Whitehall Public Library hosts Edible Book Festival

Do you digest what you read?

"It's one of the best books I have never eaten" is not what you would expect to hear in a library. Unless you were at last month's Whitehall Public Library's Second Annual Edible Book Festival, planned by Deborah Rampolla, the library's adult services coordinator.

The festival asked adult and child entrants to create edible art that has something to do with a book -- the title of a book or a character in the book or the theme of a book. Twenty-eight entries were submitted. And on Oct. 13 the creations were displayed for viewing by judges and visitors to the library.

My four fellow judges and I had the difficult task of picking the most creative pieces of art in the seven categories.

Here are the winners:

Jane Hatfield of Whitehall won Adult Best in Show and Adult People's Choice for her adaptation of "The Giant Jam Sandwich" by John Vernon Lord. The book is about a town called Itching Down that was invaded by wasps. The villagers build a giant jam sandwich to trap the wasps.

Gianna Caparelli, Kayla Keefer and Rachel Nelson won Teen Best in Show for their adaptation of the children's book "Rainbow Fish" by Marcus Phister. The subject is learning to share. The story tells of a fish with multi-colored scales named Rainbow Fish who learns to share his shiny scales with other fish.

Samantha Rorison, 8, of Baldwin Borough won Child Best in Show for her adaptation of "Alice's Adventures in Wonderland" by Lewis Carroll. Her mother, Michelle, said, "Samantha likes to read and loves working on these projects. She said she wants to do this with her children when she grows up."

Devon Schroeder, 11, of Whitehall, a sixth-grader at Harrison Middle School, won the "Pun-iest" in Show for her creative display of the novel "Gone with the Wind" by Margaret Mitchell. "When I was about 4 or 5 years old I heard someone talking about the book, 'Gone with the Wind,' and in my mind I thought that is what the book was about. I was surprised I won because there were a lot of good pieces" she said.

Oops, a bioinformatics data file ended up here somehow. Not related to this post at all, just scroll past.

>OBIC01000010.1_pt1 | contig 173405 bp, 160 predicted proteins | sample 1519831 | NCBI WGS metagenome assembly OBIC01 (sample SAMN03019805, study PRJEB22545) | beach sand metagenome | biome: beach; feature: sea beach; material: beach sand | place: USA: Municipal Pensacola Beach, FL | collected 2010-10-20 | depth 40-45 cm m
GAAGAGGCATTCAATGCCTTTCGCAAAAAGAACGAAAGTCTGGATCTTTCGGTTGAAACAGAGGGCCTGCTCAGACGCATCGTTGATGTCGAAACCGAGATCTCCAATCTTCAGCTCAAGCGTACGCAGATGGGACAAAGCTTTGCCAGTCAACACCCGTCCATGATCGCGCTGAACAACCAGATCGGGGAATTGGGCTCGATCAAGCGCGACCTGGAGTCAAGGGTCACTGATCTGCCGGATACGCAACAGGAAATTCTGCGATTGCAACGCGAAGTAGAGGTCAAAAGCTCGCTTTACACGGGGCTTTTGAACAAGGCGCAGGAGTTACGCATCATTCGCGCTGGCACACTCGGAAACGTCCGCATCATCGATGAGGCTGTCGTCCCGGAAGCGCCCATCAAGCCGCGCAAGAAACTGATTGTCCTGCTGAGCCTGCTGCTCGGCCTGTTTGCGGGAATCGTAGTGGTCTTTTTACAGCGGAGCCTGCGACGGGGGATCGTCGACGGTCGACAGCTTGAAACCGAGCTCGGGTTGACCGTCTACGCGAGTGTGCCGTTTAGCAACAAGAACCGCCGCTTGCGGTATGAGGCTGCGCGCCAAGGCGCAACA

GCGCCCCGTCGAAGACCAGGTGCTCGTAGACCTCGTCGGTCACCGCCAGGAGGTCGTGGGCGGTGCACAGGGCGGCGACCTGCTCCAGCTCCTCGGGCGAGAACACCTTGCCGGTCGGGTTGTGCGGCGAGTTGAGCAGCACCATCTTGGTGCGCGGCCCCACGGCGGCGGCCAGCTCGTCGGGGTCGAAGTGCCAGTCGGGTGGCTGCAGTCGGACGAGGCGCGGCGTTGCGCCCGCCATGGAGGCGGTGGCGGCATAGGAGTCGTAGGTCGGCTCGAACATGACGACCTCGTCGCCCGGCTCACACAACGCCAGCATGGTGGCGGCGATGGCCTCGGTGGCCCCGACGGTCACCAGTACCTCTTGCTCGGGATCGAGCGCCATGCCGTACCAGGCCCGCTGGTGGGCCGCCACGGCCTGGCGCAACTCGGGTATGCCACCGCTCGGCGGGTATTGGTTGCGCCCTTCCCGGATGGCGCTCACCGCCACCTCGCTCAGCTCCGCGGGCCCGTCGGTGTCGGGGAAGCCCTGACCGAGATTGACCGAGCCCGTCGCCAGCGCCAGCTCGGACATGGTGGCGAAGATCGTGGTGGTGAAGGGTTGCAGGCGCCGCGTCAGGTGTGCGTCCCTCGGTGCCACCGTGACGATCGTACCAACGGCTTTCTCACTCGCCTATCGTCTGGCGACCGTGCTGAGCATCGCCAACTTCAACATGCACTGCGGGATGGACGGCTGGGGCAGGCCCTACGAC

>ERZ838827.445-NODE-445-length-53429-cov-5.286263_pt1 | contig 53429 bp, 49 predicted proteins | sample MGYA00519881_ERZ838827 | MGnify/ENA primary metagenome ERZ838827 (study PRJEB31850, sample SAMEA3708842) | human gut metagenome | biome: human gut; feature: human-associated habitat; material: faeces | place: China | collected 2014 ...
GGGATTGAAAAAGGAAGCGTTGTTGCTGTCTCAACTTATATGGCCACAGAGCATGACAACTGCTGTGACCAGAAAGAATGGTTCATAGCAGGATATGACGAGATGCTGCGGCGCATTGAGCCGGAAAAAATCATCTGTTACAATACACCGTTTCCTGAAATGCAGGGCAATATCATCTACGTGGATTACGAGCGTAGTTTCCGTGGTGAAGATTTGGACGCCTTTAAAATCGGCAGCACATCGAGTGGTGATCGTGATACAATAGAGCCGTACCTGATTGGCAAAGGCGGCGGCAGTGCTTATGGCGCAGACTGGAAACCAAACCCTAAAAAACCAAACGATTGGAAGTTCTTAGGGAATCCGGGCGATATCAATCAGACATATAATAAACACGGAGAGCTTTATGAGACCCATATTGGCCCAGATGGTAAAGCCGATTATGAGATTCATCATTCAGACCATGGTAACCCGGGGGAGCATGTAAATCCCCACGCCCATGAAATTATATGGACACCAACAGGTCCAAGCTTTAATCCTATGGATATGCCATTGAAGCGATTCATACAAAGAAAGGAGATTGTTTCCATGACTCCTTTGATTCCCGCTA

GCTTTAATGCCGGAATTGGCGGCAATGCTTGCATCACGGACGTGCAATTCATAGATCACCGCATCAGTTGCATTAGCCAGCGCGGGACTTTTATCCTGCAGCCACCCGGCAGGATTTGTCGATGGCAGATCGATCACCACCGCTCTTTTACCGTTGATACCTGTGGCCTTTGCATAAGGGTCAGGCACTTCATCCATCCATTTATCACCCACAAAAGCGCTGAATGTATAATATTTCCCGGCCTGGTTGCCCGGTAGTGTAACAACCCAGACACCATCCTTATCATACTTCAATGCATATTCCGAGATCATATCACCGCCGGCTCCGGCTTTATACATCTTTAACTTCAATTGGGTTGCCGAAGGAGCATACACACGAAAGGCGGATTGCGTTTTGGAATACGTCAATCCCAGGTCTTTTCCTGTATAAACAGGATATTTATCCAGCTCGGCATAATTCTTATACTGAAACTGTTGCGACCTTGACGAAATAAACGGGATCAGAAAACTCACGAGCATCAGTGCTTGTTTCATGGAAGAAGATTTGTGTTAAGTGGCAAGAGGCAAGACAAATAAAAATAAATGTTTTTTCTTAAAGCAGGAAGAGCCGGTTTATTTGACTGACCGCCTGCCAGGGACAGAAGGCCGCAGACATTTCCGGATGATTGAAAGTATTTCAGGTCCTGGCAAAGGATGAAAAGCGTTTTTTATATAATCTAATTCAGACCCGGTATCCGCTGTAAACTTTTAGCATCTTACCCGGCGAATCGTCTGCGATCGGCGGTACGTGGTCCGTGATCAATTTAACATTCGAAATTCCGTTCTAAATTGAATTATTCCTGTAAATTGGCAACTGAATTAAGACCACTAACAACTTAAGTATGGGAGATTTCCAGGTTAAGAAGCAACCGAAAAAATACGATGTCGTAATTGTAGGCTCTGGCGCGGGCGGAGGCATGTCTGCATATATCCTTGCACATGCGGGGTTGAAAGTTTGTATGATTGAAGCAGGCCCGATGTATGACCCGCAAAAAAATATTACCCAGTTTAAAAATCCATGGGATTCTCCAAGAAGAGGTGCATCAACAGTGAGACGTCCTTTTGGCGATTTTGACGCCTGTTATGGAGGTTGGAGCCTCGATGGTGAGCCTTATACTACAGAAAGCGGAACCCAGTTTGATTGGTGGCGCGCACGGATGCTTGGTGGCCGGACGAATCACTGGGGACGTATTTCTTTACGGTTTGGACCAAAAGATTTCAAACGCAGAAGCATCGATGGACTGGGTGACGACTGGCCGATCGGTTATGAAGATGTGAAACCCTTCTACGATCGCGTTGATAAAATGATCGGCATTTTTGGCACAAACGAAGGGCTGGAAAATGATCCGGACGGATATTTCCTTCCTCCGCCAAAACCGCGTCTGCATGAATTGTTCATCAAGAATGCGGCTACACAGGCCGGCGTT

Fiona Selden and Morgan Traud won Most Realistic and Children People's Choice Awards for their adaptation of "Percy Jackson and the Olympians: Lighting Thief," the first book in a series by Rick Riordan. Fiona and Morgan, both 8, are good friends who live on the same street but go to different schools. Fiona attends St. Gabriel's of the Sorrowful Virgin in Whitehall and Morgan attends the Baldwin-Whitehall's Harrison Middle School. "They're avid readers and thought this would be something fun to do together," said Fiona's mother, Karen Selden. The adventure novel is about a 12-year-old boy who discovers he's a son of the Greek god Poseidon.

Arlene Burnett writes The Kitchen Mailbox column: aburnett@post-gazette.com.


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